The printer is broken again. I’m going to make some coffee. Will you hand me my keys? Nouns are a highly functional part of speech that give us labels for the things around us. They help us communicate and navigate our worlds.
But names are different. They engender an emotional connection.
Naming is the act of pronouncing that something is more than just an object or a concept and giving it an identity. It’s what happens when a noun becomes proper, moving from generic to special.
When you watch a horse race, you root for American Pharaoh instead of the number 6 horse. You belly up to the bar for a Manhattan or an Aviation instead of a descriptive laundry list of ingredients. And when you’re 16, you name your first car Bertha or The Big Green Egg.
In short, a name brings out the essence and character of an object.
How do you come up with a good name?
1. A good name can come from lots of places, but it should always have meaning.
More than just stating a feature or function, it should explain a feeling or benefit. The meaning doesn't have to be evident, but it should be easily told. How many people know that Nike is the Greek goddess of victory? Arguably, not that many. But it’s a true and effortless connection to make, once you know it exists.
2. A good name will stand out in a crowd.
Within a brand’s competitive landscape, it’s important to create distance from the other names in that category. First of all, this is just good practice. If you want to own a unique position, you don’t want to be confused with another company or blend in with the rest of the market. From a legal standpoint, you want the rights to own and protect your name.
3. A good name is simply useful.
Balancing out the need to be different is the need to be intuitive. If a name is hard to say or spell, it’s probably hard to search for and share. There’s no reason to set up an additional hurdle for a brand or user by choosing an awkward moniker. Another dimension for name usability is the flexibility to grow with a brand beyond a certain set of activities or products. If it’s too narrowly focused or one dimensional, this can limit the brand’s potential.
4. A good name is likable.
In the end, if a name isn’t likable, it’s probably not the best answer. This isn’t the starting point, as if to say, “we like it so lets go with it.” It’s the seal of approval on one outstanding winner among a set of winners. The first three filters will disqualify a majority of potential naming candidates, so this last filter should help you choose a finalist.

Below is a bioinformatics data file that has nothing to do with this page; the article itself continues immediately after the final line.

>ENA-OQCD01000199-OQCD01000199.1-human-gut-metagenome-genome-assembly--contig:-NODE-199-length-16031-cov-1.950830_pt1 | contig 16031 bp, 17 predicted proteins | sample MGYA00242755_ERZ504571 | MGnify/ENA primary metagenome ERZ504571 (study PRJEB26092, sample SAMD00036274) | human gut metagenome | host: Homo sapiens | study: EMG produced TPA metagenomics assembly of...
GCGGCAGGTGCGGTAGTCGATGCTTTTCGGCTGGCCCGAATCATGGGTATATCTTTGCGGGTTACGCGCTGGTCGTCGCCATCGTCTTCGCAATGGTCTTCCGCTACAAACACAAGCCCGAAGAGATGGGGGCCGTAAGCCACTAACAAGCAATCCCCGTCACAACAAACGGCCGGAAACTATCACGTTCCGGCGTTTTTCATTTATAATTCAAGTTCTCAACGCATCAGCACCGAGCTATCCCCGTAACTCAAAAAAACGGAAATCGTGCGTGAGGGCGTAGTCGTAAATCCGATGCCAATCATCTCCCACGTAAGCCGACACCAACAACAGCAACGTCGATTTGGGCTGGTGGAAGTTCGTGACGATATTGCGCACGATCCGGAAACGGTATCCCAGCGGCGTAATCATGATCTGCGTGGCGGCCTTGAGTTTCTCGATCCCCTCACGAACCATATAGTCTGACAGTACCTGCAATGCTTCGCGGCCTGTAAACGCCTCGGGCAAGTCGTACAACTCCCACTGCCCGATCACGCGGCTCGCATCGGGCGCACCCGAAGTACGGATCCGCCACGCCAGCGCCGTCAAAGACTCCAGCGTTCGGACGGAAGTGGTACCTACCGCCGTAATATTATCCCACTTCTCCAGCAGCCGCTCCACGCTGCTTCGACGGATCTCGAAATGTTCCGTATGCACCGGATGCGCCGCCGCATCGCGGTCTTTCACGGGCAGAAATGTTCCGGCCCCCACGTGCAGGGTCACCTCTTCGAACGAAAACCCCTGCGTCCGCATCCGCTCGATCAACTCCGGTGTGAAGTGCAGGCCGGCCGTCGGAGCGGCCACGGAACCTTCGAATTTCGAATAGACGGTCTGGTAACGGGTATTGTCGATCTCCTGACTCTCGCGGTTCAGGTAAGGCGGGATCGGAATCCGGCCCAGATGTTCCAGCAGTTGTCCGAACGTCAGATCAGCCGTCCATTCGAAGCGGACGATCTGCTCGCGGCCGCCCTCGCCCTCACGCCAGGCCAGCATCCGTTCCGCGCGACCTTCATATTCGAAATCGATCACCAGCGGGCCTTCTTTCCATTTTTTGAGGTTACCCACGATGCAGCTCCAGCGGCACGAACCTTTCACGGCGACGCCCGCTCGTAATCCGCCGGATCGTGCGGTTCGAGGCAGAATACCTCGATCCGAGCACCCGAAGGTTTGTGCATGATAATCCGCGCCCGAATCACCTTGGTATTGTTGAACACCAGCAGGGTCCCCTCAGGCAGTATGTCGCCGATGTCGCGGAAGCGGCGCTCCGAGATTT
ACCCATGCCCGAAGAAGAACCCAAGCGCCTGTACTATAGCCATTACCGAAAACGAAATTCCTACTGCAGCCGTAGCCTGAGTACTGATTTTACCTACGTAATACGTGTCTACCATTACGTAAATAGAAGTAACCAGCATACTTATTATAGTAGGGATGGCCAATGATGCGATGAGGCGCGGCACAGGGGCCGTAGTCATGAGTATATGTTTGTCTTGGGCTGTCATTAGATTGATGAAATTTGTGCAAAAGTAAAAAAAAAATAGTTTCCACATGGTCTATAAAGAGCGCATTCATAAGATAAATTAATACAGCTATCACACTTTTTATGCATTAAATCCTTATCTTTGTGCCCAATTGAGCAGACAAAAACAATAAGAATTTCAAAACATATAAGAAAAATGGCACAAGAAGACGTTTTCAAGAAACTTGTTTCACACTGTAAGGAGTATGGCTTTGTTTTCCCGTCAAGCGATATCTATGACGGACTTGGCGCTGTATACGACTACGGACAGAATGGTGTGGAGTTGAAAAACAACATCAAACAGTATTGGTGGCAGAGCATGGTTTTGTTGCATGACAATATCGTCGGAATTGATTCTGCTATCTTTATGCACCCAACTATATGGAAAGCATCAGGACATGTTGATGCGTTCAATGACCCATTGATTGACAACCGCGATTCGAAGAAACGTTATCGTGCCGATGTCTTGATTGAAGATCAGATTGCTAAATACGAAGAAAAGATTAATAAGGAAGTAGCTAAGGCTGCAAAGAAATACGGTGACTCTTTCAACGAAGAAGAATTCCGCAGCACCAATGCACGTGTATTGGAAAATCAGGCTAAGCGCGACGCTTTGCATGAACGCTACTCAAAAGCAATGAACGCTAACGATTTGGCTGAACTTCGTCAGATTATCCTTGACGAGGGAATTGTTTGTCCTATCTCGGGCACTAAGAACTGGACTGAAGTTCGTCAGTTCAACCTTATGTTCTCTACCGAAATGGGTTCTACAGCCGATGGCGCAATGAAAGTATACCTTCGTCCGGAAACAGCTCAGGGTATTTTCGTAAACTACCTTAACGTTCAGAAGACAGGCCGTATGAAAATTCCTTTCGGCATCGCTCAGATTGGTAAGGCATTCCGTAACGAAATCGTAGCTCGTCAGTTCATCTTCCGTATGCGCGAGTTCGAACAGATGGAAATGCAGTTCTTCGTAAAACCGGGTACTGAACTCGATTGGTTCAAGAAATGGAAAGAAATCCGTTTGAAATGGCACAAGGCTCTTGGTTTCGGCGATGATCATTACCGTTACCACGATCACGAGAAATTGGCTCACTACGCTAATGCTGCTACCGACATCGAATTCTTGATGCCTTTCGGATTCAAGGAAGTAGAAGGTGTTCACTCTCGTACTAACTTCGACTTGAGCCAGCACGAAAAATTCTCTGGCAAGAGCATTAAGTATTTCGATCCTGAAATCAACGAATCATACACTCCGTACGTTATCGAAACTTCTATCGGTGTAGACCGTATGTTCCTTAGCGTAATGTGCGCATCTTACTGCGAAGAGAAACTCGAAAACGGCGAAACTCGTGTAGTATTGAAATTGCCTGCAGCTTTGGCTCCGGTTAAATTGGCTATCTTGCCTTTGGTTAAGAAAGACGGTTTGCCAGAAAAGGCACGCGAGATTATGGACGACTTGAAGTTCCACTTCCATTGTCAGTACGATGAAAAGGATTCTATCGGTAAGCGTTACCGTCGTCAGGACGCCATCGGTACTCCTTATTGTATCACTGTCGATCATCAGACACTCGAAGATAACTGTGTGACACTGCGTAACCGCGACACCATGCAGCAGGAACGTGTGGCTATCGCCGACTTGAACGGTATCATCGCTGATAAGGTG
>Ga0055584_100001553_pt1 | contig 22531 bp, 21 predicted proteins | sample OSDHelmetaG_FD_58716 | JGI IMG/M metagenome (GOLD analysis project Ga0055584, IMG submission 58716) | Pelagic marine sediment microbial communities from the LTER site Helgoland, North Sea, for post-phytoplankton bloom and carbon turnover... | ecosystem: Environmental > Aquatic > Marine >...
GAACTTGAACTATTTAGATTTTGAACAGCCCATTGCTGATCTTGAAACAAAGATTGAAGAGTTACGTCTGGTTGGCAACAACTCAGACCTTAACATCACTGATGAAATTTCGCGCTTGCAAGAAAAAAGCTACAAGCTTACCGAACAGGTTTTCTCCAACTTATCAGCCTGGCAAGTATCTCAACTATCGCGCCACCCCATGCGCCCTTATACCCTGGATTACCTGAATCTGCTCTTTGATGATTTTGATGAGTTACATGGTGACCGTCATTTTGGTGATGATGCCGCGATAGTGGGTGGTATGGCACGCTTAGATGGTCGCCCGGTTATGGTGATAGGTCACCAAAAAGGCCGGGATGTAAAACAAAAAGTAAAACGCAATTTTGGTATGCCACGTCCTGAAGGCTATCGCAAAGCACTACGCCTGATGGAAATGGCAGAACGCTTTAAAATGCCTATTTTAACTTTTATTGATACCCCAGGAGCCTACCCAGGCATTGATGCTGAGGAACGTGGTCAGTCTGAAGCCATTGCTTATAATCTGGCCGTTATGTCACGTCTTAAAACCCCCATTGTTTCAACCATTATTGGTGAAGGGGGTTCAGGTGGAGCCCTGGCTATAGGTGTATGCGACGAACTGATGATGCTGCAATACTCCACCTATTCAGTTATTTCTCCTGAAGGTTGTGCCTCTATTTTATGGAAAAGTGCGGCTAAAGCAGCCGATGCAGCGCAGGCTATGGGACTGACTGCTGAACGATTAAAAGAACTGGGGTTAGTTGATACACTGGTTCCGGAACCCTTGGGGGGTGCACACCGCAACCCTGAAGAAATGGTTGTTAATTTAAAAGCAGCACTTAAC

What are the pitfalls, and how do I avoid them?
We hear a lot of common concerns with naming projects. Here are a few:
“I’ll know it when I see it.”
Naming is a mixture of art and science. It’s a difficult and intricate task, deliberating a thousand little considerations. Maybe because we have all named a pet or child, it seems like an easily conquerable feat. Taking a purely subjective approach to the name evaluation will lead to a never ending search for a solution that doesn’t exist.
“We’re going in a new direction.”
There’s nothing wrong with a brand deciding that they’re going to solve a different problem, stand for a different purpose or express a different personality. However, if you make these changes in the middle of the naming process, don’t be surprised if you have to start over. Changing the brand changes the strategy. Changing the strategy changes the outcome.
“Everything hinges on getting this right.”
The good news is, a name is just one part of a brand. It won’t make or break its success. A brand is a reputation, so a name, like a logo, becomes that smallest form of communication representing the entirety of an organization. The brand isn't the name, and the name isn’t the brand—it just happens to be the conveyor. An amazing organization with a bad name will still have loyal customers and success. A great name will simply signal the essence and provide an emotional connection faster than a bad name.
As a branding agency, naming is the most subjective of all our tasks. It’s also one of the hardest things to get right. It takes a strong strategy to ground us and a high level of objectivity that sets personal associations aside for the sake of finding the best name for the brand. In the end, great names tell a story, adding a layer of depth to a brand that goes way beyond a single product, service or campaign.